Saturday, September 27, 2008

It's in the (sleeping) bag

I love my sleeping bag. It has kept me warm and cozy every night that I've ventured outside of the civilized world and slept in a tent or hut, or without either. It has been with me for about 8 years, and shows no real signs of wear and tear. My sleeping bag is an MEC (Mountain Equipment Coop, a Canadian retailer) Cygnet down bag, like the one pictured above except that it's purple. But my wonderful sleeping bag has one drawback - sometimes it's just too darn warm!

Having a sleeping bag rated to -10C seemed like a good idea at the time. After all, better to be too warm than too cold. But now that I stay in backcountry huts a lot, and tend to do most of my camping in the summer, I'm thinking I could use something not quite so cosy.

Yesterday we popped into a few outdoors shops to see what was on offer by way or summer-weight bags. Some were ridiculously expensive ($400? I don't think so!) Others were ridiculously heavy. But a few are real contenders for becoming my next bit of gear.

One that I quite liked was the Marmot Trestles women's bag. It's a synthetic, which means it's cheaper than down but not quite as light. It comes in a delightful 2-tone green look as you can see from the photo below.


But in the long run, I'm thinking that another down bag may be worth the extra expense. Not just to save weight, but also because they pack down so much smaller. This would leave more space in my back for important things like another bar of chocolate, or the mini-tripod for my camera. (I also have to buy a new camera, but that's a whole other story!)

So now the great down vs synthetic debate is occupying my thoughts. In case you haven't had the debate yet, this is how it goes:

The down bags are so much smaller and lighter - and what's the point of getting a summer-weight bag that's just as big and heavy as my warm bag?

Yeah, but the down is expensive, and I already have one. Plus, it's no good if I get it wet. I can get a decent synthetic one for like, $100. Down will cost at least double that.

Sure, but my other down bag has lasted for years - probably way longer than a synthetic fill would last. So that makes up for the extra cost.

I dunno - let me think about it...

And so here I am, thinking about it. What I can say is that it's nice to see more sleeping bags available in a "women's" size, not just standard or long. Of course, they could have just called it "small" instead. Either way, it beats carrying around twice the bag I need for my size.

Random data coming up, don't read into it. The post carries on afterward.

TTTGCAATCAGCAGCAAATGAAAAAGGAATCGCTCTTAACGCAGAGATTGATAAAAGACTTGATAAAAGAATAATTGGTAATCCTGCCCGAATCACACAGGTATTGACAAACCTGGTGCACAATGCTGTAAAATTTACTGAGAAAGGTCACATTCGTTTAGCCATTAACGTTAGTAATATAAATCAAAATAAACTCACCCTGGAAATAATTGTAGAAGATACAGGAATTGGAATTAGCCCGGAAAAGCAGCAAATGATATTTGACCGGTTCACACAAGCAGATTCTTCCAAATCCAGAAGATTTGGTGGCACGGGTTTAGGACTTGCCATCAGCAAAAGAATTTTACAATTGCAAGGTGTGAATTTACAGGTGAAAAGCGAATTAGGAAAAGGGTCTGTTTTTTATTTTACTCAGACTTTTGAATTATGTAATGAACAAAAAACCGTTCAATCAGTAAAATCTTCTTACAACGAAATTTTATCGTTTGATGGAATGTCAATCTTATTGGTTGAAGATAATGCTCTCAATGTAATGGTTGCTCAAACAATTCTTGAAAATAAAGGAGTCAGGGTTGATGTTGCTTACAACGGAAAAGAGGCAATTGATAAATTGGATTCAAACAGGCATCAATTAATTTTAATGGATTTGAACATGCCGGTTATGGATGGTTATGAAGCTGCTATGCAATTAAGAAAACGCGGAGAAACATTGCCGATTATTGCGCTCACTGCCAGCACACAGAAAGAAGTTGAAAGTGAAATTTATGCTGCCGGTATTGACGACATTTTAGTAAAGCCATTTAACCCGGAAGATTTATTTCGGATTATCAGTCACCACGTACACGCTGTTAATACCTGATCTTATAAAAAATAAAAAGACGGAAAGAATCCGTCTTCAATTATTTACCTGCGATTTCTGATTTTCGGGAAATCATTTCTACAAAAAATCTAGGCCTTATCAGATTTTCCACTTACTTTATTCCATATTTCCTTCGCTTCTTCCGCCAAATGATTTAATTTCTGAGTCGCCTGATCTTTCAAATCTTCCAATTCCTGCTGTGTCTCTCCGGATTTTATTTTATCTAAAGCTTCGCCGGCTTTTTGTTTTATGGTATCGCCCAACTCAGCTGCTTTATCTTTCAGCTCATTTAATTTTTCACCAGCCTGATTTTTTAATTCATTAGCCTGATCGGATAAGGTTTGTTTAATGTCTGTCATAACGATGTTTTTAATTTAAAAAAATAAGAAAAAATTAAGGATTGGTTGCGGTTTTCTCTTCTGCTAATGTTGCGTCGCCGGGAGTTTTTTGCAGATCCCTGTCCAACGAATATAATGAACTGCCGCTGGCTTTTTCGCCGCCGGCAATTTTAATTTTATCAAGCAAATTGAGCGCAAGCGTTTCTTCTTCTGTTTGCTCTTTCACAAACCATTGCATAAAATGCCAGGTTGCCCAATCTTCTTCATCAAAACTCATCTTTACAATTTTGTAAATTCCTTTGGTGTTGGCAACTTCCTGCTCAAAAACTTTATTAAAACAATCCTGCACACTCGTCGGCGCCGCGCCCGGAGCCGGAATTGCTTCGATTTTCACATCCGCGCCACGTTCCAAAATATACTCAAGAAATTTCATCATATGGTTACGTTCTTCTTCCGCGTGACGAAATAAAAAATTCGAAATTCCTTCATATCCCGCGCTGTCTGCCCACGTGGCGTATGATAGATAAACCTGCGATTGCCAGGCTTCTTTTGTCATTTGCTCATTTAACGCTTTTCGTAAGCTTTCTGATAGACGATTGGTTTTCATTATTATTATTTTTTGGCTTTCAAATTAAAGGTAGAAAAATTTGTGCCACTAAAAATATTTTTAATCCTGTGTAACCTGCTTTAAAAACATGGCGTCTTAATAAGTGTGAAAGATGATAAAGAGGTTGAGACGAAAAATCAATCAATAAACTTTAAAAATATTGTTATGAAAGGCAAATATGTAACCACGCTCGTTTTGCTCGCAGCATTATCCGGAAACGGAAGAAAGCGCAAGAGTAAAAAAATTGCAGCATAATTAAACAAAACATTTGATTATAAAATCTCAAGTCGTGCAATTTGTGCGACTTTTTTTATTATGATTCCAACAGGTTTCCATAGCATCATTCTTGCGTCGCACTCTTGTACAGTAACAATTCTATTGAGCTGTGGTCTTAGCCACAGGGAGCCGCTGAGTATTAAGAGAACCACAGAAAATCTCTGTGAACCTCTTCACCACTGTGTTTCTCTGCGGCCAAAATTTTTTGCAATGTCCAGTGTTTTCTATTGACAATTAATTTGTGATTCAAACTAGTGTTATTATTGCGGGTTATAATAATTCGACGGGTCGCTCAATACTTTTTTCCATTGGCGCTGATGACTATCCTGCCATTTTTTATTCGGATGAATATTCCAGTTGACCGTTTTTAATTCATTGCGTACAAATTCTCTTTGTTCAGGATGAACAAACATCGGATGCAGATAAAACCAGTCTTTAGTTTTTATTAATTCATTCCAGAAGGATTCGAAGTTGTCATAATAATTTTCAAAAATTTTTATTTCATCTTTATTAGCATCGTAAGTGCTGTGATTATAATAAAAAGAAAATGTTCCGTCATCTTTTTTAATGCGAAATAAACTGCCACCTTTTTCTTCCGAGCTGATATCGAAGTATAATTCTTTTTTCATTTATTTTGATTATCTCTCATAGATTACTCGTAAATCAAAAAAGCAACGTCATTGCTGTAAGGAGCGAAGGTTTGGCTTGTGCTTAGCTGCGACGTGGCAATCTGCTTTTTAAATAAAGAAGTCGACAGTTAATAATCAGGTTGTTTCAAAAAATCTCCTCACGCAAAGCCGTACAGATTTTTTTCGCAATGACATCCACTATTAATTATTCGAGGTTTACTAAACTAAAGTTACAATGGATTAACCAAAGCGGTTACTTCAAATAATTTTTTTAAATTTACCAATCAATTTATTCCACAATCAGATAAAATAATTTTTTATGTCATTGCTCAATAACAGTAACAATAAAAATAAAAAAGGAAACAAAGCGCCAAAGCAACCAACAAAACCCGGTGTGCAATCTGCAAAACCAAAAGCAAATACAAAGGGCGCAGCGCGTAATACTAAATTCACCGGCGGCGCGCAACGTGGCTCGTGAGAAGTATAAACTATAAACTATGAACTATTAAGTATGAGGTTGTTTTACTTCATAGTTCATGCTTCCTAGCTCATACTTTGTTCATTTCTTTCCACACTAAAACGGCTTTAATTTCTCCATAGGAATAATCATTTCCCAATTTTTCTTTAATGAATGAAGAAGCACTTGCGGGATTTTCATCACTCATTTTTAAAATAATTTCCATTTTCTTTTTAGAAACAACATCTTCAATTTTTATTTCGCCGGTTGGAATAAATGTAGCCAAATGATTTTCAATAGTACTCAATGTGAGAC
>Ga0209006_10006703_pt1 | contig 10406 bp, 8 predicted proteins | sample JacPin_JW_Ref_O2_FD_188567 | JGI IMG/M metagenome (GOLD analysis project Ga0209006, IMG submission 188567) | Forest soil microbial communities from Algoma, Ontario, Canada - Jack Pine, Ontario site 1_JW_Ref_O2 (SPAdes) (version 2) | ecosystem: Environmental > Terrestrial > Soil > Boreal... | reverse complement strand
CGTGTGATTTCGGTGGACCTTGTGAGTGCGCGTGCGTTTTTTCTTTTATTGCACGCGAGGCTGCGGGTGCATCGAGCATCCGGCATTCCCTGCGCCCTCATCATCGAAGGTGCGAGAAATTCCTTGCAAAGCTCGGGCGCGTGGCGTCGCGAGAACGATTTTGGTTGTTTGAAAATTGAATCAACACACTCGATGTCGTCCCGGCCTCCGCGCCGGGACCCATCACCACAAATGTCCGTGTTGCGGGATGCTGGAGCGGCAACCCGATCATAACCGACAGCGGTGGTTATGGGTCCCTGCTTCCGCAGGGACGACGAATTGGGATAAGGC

Stay tuned to find out if I eventually make a decision! (I can waffle for a surprisingly long time about these things. Don't be surprised if the decision takes a while!)

7 comments:

jay said...

If I don't get exactly the item i want the first time, I regret it and end up getting what I wanted at some point anyway. So I end up spending twice, and more overall.

I say if you want the down summer bag, get the down summer bag. :D

dogscratcher said...

"Sure, but my other down bag has lasted for years - probably way longer than a synthetic fill would last."

I can't speak for all synthetics, but I have an old "Holofil II" bag made by Slumberjack in 1978 that still works fine. I don't know if it insulates as well as it did when new, but I still use it almost exclusively when backpacking.

Mike said...

"Plus, it's no good if I get it wet."

I was thinking about finding a new sleeping bag a few months ago, and this was one of the things I wondered about. I noticed that many of the down bags on the market seem to advertise these days that they're "waterproof", but I'm not sure what that means.

Is a waterproof down bag just one with an extra seal to keep out a little moisture that might be on the ground or in the air, or would it survive a dunking, keep the water away from the down inside and remain warm?

Ron Bloomquist said...

When you get around to buying a camera I would recommend you check out the Canon S5-IS. I have the S3-IS and it is perfect for hiking, not too heavy, yet it takes great photos and has a 12 power zoom and macro features. Anyway, I like mine.

I don't sell them. I just buy one, now and then!! :-)

http://walkingfortbragg.com

Juice said...

What i would give to have your problem with being to warm! i use a -5 Down bag in a moderate temperate (Got to about 3 degree's the other night) and I'm still cold.

But being in this climate I think I could say the synthetic is probably what you want given that it is a "Summer bag", and if it's going to get cold pack the Down bag. Why spend the extra dosh on something you already have??

Just a thought

As for the water proof down, god how would it sweat on a warm night?

Maple Kiwi said...

Hmmm. Lots of good comments here.

I wouldn't expect a "waterproof" down bag to survive a dunking. Maybe just resist some seepage from the ground. I've only had my bag get damp once, even inside a "waterproof" compression sack AND a plastic bag. I was on the Milford Track during a flood. 'nuff said.

Not sure I'm any closer to a decision, but I appreciate all of the input!

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